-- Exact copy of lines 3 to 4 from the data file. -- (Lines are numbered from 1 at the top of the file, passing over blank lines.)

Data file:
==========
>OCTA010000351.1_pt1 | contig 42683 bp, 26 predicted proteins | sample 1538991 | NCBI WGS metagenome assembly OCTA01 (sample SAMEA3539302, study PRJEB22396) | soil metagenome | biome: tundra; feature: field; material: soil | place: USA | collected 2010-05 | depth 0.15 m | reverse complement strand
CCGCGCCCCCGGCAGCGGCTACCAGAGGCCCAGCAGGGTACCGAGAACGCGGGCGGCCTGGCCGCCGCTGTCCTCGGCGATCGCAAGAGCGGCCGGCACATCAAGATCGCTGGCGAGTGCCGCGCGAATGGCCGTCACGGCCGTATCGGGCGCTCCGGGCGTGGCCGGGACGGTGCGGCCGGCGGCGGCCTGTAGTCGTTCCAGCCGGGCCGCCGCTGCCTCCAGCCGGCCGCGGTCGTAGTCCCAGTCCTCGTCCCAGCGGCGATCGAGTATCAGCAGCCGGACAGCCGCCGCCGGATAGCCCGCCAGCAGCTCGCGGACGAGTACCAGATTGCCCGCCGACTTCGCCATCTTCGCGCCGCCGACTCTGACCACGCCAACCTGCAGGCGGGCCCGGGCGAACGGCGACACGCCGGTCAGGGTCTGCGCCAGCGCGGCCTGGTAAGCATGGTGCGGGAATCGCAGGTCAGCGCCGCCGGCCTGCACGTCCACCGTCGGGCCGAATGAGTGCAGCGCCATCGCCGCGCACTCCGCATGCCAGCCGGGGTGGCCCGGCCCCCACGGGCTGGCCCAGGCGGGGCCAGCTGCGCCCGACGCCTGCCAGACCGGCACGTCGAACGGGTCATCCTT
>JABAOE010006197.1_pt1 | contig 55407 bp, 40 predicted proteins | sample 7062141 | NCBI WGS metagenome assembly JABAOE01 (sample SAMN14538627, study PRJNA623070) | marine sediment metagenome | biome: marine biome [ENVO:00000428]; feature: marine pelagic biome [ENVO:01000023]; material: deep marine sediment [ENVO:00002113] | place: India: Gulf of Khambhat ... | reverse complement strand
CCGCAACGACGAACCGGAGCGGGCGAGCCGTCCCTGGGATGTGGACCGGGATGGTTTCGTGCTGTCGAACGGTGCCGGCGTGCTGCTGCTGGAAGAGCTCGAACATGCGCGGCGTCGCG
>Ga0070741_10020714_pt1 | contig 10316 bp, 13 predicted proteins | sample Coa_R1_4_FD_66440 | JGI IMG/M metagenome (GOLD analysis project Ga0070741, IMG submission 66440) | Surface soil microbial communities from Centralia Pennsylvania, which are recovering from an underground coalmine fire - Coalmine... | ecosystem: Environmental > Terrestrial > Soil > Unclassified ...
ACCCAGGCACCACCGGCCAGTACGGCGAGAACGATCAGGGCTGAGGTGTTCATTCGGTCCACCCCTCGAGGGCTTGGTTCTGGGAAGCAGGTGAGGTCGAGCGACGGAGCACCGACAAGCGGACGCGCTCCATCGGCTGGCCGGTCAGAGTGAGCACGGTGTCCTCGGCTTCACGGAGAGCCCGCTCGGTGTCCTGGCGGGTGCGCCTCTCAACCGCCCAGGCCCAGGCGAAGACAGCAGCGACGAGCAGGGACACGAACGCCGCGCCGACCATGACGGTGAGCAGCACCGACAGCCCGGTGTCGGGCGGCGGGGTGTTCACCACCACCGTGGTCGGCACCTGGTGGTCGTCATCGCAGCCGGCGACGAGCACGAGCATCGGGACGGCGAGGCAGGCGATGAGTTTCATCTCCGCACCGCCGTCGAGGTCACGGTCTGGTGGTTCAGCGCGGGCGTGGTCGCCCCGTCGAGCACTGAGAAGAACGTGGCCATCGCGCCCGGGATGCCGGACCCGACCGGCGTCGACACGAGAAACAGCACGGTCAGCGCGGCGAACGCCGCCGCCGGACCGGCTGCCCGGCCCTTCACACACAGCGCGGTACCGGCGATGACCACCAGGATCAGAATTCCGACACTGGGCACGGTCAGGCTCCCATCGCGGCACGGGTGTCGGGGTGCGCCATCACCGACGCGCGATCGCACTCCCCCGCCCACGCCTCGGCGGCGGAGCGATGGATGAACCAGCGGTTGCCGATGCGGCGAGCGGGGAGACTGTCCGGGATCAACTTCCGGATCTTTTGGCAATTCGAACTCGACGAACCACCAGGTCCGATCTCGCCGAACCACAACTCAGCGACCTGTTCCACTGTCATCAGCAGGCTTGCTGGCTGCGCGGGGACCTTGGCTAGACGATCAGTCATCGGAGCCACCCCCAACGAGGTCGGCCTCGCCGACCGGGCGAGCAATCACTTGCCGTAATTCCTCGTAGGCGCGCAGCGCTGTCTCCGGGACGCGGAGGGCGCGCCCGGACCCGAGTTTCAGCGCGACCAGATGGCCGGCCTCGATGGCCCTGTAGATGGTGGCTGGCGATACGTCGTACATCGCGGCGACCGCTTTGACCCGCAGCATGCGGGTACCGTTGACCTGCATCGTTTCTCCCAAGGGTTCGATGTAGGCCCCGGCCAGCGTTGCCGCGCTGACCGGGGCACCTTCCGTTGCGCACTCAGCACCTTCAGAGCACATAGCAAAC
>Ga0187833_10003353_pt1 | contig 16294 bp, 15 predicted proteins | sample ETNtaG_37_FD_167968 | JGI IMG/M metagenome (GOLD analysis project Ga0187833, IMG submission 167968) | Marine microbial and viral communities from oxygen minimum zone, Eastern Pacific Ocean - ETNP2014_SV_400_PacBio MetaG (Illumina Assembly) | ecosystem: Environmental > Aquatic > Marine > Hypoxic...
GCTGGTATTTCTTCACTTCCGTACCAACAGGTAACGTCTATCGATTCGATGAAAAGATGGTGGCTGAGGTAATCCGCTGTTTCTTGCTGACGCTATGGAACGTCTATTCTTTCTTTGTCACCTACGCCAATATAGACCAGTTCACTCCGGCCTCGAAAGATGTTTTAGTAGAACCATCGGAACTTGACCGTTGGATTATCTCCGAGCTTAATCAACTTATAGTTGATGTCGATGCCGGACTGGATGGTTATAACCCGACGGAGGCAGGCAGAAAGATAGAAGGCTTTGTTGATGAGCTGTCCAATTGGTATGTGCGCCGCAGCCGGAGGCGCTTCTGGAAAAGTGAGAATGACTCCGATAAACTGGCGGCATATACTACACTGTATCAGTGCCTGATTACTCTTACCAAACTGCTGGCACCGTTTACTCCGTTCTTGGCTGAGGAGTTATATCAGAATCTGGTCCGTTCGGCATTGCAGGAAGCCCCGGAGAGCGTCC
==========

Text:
>JABAOE010006197.1_pt1 | contig 55407 bp, 40 predicted proteins | sample 7062141 | NCBI WGS metagenome assembly JABAOE01 (sample SAMN14538627, study PRJNA623070) | marine sediment metagenome | biome: marine biome [ENVO:00000428]; feature: marine pelagic biome [ENVO:01000023]; material: deep marine sediment [ENVO:00002113] | place: India: Gulf of Khambhat ... | reverse complement strand
CCGCAACGACGAACCGGAGCGGGCGAGCCGTCCCTGGGATGTGGACCGGGATGGTTTCGTGCTGTCGAACGGTGCCGGCGTGCTGCTGCTGGAAGAGCTCGAACATGCGCGGCGTCGCG